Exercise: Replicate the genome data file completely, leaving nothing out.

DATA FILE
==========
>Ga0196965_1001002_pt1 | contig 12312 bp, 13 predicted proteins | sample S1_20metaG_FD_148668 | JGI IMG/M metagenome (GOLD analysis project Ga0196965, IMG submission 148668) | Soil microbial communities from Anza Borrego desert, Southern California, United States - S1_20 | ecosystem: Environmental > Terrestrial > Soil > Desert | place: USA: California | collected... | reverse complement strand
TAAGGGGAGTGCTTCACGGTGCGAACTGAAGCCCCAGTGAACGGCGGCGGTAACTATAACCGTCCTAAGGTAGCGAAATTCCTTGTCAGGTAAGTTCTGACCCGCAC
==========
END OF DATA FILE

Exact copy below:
>Ga0196965_1001002_pt1 | contig 12312 bp, 13 predicted proteins | sample S1_20metaG_FD_148668 | JGI IMG/M metagenome (GOLD analysis project Ga0196965, IMG submission 148668) | Soil microbial communities from Anza Borrego desert, Southern California, United States - S1_20 | ecosystem: Environmental > Terrestrial > Soil > Desert | place: USA: California | collected... | reverse complement strand
TAAGGGGAGTGCTTCACGGTGCGAACTGAAGCCCCAGTGAACGGCGGCGGTAACTATAACCGTCCTAAGGTAGCGAAATTCCTTGTCAGGTAAGTTCTGACCCGCAC